I’m an airline pilot flying domestically under the banner of a major airline. Most people are unaware of how much of their flying is done by a “regional” airline. Regional airlines today fly a huge percentage of the actual seat miles flown for their Major airline partner (Delta, United, US Air, etc.). However we are paid a fraction of what the major airline pilots are paid, and even these major airline pilots are paid significantly less than their counterparts several years ago.
Many regional airline first officers make the same as your friendly pizza delivery driver. (It is typical for most of them to make no more than 16K/year the first year.)
Here are a few things airline pilots won’t tell you:
-Don’t drink the coffee.
The potable water the aircraft is serviced with is absolutely disgusting. Chemicals are inserted into the water tanks to prevent bad things from growing. But the bad taste of the coffee isn’t the coffee–its the chemicals…
We don’t know where we are most of the time… (kidding for the most part)
In all actuality there are much more sophisticated avionics units on most small general aviation aircraft. Those units display many aspects of geographic awareness where most of ours simply display the route that we programmed in the flight management computer before departure. We can tell you how far away we are from the next navigation facility and where we are in general terms. But aside from that and what we can see out the window, we typically only have a general idea of where we are when at cruise altitude. Of course we all carry maps, but not too many of us will open the map and follow our progress on a 3 hour flight. (That all changes as we begin descending toward the airport. Situational Awareness is extremely important then.)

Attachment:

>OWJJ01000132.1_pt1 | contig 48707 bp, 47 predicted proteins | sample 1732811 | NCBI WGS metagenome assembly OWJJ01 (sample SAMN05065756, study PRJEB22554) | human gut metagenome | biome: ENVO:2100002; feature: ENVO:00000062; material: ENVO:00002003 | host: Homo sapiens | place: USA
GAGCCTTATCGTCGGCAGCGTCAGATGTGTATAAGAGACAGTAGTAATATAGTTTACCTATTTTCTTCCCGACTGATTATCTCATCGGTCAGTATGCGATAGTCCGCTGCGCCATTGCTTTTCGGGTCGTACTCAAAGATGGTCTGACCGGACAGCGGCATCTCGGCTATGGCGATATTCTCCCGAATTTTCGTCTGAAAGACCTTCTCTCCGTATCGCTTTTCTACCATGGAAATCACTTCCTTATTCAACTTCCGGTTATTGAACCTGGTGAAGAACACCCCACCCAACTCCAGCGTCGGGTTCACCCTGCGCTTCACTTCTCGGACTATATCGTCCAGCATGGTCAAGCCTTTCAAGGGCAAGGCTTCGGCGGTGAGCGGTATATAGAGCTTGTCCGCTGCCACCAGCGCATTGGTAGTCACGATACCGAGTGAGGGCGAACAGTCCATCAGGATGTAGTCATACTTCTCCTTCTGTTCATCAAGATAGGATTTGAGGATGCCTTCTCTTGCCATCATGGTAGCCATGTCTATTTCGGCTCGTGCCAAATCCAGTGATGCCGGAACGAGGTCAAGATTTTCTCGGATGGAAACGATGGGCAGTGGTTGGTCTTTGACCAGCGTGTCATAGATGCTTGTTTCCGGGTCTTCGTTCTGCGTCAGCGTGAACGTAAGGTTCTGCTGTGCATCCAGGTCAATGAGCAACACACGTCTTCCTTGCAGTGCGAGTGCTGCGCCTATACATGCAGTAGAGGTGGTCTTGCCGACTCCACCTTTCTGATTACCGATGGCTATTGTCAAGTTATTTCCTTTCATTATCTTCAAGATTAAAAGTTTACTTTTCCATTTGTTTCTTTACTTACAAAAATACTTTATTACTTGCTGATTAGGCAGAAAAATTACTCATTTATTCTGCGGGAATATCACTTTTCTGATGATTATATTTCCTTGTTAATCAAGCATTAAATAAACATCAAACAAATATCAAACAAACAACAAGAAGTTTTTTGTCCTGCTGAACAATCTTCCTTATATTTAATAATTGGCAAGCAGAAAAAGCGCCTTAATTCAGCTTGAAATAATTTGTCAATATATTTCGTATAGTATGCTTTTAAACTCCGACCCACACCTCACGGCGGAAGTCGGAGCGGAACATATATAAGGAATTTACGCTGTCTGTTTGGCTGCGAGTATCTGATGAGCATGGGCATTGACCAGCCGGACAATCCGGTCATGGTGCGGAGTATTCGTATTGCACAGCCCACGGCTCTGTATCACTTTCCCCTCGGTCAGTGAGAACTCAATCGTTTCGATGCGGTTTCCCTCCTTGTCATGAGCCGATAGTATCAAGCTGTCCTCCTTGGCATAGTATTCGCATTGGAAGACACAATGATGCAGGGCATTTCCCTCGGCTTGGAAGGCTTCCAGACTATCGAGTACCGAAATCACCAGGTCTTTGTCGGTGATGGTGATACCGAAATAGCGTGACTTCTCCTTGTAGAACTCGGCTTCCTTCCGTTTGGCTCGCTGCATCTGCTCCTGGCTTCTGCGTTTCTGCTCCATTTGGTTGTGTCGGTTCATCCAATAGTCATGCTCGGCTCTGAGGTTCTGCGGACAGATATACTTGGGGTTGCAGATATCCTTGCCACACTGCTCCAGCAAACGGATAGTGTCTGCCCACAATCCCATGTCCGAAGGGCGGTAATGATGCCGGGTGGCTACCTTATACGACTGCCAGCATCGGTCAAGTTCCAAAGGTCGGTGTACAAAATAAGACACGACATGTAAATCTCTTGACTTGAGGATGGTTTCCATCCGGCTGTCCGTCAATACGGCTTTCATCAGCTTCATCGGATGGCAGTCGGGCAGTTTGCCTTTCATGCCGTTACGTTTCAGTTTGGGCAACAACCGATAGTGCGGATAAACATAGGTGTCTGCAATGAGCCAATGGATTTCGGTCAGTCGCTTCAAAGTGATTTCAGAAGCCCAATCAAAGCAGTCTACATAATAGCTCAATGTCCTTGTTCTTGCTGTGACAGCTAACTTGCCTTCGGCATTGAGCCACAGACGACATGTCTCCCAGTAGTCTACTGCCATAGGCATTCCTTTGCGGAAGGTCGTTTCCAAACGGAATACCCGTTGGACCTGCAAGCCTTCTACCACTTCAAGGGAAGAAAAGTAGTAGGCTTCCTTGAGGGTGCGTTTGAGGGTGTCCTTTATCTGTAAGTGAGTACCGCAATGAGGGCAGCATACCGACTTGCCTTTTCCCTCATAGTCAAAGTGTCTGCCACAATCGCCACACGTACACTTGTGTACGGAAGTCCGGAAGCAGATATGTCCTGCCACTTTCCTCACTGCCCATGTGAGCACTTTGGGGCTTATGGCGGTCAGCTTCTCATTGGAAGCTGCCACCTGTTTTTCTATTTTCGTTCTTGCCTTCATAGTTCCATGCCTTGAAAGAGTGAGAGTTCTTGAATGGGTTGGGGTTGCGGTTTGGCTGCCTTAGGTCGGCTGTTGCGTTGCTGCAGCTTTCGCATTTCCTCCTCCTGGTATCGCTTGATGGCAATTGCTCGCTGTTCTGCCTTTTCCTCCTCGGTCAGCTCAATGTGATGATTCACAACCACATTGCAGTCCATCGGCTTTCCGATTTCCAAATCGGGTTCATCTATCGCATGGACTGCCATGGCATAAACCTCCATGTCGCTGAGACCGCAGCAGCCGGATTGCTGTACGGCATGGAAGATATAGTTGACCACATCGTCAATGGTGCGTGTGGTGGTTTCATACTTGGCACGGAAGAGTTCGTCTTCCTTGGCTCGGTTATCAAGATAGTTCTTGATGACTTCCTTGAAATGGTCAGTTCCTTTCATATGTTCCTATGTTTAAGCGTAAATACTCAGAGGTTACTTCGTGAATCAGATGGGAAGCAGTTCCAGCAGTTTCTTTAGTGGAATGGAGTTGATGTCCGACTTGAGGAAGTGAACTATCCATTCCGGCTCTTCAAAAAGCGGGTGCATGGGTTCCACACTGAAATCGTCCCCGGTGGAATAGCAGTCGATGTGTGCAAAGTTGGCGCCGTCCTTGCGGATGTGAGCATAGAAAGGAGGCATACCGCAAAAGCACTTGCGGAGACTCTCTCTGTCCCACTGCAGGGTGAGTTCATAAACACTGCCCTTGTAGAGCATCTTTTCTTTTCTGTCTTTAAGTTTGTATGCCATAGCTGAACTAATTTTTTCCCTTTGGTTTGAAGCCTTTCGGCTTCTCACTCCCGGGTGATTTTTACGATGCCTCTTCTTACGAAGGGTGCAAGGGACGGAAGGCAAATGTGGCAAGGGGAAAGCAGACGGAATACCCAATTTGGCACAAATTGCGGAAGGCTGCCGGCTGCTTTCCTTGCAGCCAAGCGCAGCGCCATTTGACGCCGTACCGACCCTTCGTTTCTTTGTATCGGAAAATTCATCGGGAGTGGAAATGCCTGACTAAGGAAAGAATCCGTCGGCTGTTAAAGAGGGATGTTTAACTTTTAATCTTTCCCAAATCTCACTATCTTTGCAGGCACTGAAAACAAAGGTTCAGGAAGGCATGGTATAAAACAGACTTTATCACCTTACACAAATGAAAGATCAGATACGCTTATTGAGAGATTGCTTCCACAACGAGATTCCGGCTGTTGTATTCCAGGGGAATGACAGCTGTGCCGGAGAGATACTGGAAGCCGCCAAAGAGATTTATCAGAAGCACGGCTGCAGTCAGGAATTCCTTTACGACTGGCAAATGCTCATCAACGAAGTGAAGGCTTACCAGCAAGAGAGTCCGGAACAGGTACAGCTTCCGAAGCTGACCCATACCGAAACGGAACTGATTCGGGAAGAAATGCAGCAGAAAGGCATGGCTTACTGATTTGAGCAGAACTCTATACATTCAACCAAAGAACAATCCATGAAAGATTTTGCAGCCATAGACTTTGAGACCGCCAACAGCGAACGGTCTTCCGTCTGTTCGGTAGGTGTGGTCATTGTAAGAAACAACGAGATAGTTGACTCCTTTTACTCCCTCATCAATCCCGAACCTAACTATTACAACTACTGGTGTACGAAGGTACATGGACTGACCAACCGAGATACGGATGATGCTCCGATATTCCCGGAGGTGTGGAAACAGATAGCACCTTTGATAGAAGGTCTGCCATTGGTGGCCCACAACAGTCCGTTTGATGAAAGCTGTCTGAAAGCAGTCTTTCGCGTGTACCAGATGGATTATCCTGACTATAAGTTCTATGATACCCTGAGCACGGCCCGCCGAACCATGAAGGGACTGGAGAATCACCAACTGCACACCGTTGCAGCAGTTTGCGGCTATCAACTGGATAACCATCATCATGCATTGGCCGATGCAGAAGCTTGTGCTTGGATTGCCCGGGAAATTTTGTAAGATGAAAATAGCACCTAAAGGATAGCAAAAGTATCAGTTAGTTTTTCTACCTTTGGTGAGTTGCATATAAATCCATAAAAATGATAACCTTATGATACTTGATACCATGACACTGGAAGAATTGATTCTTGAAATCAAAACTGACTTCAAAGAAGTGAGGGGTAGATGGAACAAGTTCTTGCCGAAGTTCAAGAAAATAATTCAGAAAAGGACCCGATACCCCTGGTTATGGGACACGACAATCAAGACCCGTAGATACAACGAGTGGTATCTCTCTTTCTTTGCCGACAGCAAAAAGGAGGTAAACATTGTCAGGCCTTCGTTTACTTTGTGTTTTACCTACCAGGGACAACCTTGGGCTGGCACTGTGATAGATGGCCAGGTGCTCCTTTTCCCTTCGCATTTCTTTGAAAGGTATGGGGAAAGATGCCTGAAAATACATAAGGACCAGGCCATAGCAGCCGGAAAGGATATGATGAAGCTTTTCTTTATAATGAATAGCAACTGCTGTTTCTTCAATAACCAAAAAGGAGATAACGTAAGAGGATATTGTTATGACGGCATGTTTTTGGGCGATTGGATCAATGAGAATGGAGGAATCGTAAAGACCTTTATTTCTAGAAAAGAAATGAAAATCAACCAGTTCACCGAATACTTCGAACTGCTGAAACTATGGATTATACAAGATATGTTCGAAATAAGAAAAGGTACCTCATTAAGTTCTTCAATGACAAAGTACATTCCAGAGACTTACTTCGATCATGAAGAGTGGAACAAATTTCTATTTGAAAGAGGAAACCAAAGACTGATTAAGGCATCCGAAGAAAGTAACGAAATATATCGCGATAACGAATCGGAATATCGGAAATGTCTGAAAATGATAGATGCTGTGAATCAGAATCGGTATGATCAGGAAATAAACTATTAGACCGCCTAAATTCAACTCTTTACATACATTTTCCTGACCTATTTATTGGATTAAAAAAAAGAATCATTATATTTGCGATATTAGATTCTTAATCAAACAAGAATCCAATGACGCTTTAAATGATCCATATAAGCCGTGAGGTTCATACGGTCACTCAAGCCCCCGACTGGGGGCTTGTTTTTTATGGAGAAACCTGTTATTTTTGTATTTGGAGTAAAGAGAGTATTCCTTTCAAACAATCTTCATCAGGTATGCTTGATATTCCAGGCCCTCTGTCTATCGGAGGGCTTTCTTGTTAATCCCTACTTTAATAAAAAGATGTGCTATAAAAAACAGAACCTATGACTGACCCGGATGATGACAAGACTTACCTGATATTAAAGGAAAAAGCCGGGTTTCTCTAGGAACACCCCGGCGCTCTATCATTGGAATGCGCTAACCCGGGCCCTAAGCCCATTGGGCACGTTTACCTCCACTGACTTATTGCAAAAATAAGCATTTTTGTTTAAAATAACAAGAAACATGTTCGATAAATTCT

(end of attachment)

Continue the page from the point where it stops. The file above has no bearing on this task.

-We forget about the fasten seatbelt sign all the time.
When you look up at the sign (and disregard it typically) and it has been illuminated for the last 45 minutes in smooth air, we simply forgot. Lots of guys will leave it on all the time. However, sometimes we do have reports of choppy air ahead and will leave it on until we either experience it or take a wild guess that the air ahead will be smooth.
Some of us carry guns. This is certainly public knowledge, but Federal Flight Deck Officers can carry a firearm in the cockpit. Lots of protocol exists to ensure that the training, concealment, and utilization is standardized.